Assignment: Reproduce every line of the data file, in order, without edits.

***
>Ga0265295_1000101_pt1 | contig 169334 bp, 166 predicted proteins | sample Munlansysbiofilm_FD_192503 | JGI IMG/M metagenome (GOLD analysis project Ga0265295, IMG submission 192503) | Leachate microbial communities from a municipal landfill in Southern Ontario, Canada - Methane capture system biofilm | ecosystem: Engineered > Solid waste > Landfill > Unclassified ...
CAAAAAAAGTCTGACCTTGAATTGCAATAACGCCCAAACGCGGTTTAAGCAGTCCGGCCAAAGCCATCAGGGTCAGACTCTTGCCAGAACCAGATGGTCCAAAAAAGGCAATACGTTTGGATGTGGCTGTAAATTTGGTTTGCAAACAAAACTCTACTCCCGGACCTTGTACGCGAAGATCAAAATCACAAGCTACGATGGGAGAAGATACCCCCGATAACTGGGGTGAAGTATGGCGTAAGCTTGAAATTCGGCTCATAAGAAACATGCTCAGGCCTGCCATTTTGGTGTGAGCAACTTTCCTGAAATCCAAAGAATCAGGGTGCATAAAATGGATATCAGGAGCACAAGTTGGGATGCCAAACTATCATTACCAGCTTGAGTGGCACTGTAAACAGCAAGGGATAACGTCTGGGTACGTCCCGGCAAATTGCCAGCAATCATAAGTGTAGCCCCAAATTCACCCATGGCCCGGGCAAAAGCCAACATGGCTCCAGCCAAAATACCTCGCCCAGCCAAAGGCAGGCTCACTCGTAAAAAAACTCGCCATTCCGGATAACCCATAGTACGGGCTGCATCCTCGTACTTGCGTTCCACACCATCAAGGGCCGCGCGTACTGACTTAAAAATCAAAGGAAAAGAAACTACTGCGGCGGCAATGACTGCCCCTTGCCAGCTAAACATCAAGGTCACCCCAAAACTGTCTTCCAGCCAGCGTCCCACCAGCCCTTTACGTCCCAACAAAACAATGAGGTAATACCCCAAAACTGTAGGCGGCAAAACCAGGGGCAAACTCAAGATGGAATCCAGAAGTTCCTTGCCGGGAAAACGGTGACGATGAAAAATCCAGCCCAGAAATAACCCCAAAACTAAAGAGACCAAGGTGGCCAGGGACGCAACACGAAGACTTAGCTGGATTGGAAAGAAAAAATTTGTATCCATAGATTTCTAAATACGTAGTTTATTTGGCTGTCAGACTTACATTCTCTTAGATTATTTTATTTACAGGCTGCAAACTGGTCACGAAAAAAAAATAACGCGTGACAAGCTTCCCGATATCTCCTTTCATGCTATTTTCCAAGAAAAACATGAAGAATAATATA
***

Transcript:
>Ga0265295_1000101_pt1 | contig 169334 bp, 166 predicted proteins | sample Munlansysbiofilm_FD_192503 | JGI IMG/M metagenome (GOLD analysis project Ga0265295, IMG submission 192503) | Leachate microbial communities from a municipal landfill in Southern Ontario, Canada - Methane capture system biofilm | ecosystem: Engineered > Solid waste > Landfill > Unclassified ...
CAAAAAAAGTCTGACCTTGAATTGCAATAACGCCCAAACGCGGTTTAAGCAGTCCGGCCAAAGCCATCAGGGTCAGACTCTTGCCAGAACCAGATGGTCCAAAAAAGGCAATACGTTTGGATGTGGCTGTAAATTTGGTTTGCAAACAAAACTCTACTCCCGGACCTTGTACGCGAAGATCAAAATCACAAGCTACGATGGGAGAAGATACCCCCGATAACTGGGGTGAAGTATGGCGTAAGCTTGAAATTCGGCTCATAAGAAACATGCTCAGGCCTGCCATTTTGGTGTGAGCAACTTTCCTGAAATCCAAAGAATCAGGGTGCATAAAATGGATATCAGGAGCACAAGTTGGGATGCCAAACTATCATTACCAGCTTGAGTGGCACTGTAAACAGCAAGGGATAACGTCTGGGTACGTCCCGGCAAATTGCCAGCAATCATAAGTGTAGCCCCAAATTCACCCATGGCCCGGGCAAAAGCCAACATGGCTCCAGCCAAAATACCTCGCCCAGCCAAAGGCAGGCTCACTCGTAAAAAAACTCGCCATTCCGGATAACCCATAGTACGGGCTGCATCCTCGTACTTGCGTTCCACACCATCAAGGGCCGCGCGTACTGACTTAAAAATCAAAGGAAAAGAAACTACTGCGGCGGCAATGACTGCCCCTTGCCAGCTAAACATCAAGGTCACCCCAAAACTGTCTTCCAGCCAGCGTCCCACCAGCCCTTTACGTCCCAACAAAACAATGAGGTAATACCCCAAAACTGTAGGCGGCAAAACCAGGGGCAAACTCAAGATGGAATCCAGAAGTTCCTTGCCGGGAAAACGGTGACGATGAAAAATCCAGCCCAGAAATAACCCCAAAACTAAAGAGACCAAGGTGGCCAGGGACGCAACACGAAGACTTAGCTGGATTGGAAAGAAAAAATTTGTATCCATAGATTTCTAAATACGTAGTTTATTTGGCTGTCAGACTTACATTCTCTTAGATTATTTTATTTACAGGCTGCAAACTGGTCACGAAAAAAAAATAACGCGTGACAAGCTTCCCGATATCTCCTTTCATGCTATTTTCCAAGAAAAACATGAAGAATAATATA